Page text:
435 Thomas Cook stores denied EU tax relief before collapse

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435 Thomas Cook stores denied EU tax relief before collapse
600 of Thomas Cook’s high street stores shut down when the tour operator collapsed last month.
// The EU prevented tax relief on 435 Thomas Cook shops in England before its collapse, says Altus Group
// UK government tax policy had already denied Thomas Cook’s English shops a £2.5m stimulus

The EU prevented tax relief on 435 English Thomas Cook shops before its collapse, a leading real estate advisory firm has suggested.

Despite former Chancellor Philip Hammond claiming he would cut business rates by a third for all high street firms in England with a rateable value below £51,000 from April this year, it has emerged that Thomas Cook was only entitled to the tax relief on less than 2.5 per cent of its retail shops due to strict EU rules.

According to Altus Group, the collapse tour operator had 446 shops in England that were liable for business rates with a rateable value less than £51,000.

This meant they were eligible, in principle, to the former Chancellor’s £900 million two-year tax stimulus.


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However, EU rules restrict State aid to €200,000 per business over a three year period.

This in turn means large retailers are only entitled to claim tax relief up to around £88,900 for each year of the retail discount – enough to fund the relief on just 11 Thomas Cook shops.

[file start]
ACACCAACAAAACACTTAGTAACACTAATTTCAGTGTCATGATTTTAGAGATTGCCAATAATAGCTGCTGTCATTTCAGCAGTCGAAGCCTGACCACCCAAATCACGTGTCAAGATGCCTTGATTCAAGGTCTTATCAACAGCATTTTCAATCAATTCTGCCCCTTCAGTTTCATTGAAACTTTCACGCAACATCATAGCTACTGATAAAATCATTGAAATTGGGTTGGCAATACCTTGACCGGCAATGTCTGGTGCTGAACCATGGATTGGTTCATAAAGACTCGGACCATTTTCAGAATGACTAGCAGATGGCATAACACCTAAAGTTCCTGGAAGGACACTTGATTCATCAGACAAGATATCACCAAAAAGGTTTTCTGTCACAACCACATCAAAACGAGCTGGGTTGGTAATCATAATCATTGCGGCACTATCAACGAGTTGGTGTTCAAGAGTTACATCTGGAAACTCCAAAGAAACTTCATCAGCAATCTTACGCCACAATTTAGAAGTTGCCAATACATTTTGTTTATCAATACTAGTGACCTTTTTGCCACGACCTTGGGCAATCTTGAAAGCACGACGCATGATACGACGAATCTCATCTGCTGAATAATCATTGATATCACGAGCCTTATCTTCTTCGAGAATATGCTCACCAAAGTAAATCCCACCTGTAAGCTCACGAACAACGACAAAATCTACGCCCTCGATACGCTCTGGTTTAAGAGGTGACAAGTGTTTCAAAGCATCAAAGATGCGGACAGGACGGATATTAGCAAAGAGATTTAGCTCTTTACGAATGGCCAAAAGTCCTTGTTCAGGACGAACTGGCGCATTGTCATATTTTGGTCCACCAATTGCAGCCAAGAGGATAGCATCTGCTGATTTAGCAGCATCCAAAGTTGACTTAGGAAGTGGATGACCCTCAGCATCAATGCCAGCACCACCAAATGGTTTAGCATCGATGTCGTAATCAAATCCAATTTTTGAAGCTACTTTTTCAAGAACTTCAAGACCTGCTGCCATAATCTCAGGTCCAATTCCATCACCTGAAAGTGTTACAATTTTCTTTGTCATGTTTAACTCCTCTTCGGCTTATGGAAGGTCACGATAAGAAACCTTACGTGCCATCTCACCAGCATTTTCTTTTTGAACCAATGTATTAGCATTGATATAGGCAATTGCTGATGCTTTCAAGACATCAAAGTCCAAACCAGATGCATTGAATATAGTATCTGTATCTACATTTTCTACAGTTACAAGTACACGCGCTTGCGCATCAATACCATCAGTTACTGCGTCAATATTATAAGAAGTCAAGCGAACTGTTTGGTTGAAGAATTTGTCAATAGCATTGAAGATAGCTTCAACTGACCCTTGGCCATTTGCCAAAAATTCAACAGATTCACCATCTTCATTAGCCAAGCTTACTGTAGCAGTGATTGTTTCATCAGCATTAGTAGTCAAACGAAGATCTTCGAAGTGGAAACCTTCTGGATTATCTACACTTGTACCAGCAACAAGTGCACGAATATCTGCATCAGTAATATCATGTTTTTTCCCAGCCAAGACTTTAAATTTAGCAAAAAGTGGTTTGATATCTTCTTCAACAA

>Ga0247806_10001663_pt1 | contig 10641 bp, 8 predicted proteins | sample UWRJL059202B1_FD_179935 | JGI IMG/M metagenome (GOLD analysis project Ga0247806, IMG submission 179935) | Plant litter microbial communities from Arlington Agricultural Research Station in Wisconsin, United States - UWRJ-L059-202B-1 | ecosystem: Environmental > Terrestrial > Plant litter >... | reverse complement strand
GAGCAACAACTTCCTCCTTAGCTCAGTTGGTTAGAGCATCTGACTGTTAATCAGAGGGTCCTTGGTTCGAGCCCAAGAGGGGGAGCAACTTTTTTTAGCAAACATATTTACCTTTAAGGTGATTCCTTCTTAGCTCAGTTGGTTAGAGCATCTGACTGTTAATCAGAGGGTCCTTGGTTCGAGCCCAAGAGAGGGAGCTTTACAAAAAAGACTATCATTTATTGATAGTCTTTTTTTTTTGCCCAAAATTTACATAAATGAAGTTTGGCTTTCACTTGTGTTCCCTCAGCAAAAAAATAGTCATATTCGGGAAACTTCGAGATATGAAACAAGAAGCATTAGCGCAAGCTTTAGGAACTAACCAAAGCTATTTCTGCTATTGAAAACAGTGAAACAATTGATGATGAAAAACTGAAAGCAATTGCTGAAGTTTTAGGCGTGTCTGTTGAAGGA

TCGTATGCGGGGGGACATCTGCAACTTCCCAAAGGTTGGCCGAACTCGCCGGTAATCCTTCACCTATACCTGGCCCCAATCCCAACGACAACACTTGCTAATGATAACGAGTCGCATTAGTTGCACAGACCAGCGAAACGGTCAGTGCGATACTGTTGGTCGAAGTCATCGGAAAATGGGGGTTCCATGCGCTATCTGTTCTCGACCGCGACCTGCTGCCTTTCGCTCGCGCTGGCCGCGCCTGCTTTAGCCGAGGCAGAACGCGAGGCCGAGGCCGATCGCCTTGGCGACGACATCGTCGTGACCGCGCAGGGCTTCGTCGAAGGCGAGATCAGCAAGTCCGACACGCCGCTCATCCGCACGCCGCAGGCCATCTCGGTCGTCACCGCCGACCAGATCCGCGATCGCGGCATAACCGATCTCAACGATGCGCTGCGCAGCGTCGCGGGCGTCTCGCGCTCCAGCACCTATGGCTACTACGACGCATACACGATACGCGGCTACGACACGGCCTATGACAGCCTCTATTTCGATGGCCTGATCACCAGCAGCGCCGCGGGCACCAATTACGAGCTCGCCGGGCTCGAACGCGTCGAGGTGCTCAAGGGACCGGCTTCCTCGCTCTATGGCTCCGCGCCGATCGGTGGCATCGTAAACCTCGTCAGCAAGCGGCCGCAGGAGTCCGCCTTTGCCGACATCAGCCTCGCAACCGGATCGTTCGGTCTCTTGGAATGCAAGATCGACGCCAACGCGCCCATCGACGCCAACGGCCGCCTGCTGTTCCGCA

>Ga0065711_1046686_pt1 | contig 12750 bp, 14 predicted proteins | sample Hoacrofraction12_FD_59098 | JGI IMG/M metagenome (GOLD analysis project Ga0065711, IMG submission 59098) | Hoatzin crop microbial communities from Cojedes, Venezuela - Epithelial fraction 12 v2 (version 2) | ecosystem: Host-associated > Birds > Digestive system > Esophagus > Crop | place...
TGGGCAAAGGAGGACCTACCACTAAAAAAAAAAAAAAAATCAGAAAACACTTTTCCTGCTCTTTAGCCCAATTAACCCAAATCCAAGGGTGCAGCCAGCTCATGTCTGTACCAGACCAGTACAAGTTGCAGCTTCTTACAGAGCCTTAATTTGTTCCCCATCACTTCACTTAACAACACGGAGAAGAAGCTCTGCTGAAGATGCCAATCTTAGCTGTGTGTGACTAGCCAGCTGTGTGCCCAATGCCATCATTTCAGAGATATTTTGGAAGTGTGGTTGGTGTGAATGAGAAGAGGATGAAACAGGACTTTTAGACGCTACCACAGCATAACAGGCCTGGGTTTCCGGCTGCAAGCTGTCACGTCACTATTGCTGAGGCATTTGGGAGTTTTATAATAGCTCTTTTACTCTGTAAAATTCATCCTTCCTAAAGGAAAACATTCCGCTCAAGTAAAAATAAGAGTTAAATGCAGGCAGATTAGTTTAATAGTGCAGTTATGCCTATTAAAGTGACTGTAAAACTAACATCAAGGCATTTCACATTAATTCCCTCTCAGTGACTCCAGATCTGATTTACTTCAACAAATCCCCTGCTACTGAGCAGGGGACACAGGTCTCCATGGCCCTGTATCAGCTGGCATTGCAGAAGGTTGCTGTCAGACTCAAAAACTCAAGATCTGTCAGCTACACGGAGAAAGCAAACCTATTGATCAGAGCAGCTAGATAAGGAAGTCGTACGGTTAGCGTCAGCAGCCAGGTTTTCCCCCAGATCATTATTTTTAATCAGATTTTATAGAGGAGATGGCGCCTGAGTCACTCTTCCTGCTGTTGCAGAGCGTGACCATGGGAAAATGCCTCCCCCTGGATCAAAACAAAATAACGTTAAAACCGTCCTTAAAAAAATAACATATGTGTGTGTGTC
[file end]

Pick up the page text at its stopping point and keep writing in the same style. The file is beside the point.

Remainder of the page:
“Thomas Cook, like most large retail and hospitality chains, would have reached the de minimis regulation limit pretty quickly one way or another and were precluded,” Altus Group head of business rates Robert Hayton said.

“Around a third of all small properties are completely exempt from business rates whilst 90 per cent of independent retailers are entitled to the cut but nothing has been done to help the major employers ease the burden despite the structural changes taking place.”

Separate data from Altus Group earlier this week revealed that Thomas Cook’s high street shops in England were “denied” a £2.5 million tax cut due to government policy around business rates.

The firm said Thomas Cook should have been a “big winner” under the 2017 business rates revaluation – but in order for the government to help pay for relief to phase in increases for those businesses facing sharp rises in business rates, strict punitive limits were imposed on stores in struggling areas where property values and rents plummeted.

Last month, around 600 of Thomas Cook’s high street stores shut down after the travel company collapsed following an unsuccessful rescue bid.

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1 COMMENT

  1. Just so typical of what is wrong with both EU and UK tax law. In any other country a way forward to keep T Cooke going woud have been found.! Instead the Gov picks up £200M Bill plus further £Millons in ongoing Social service payments.

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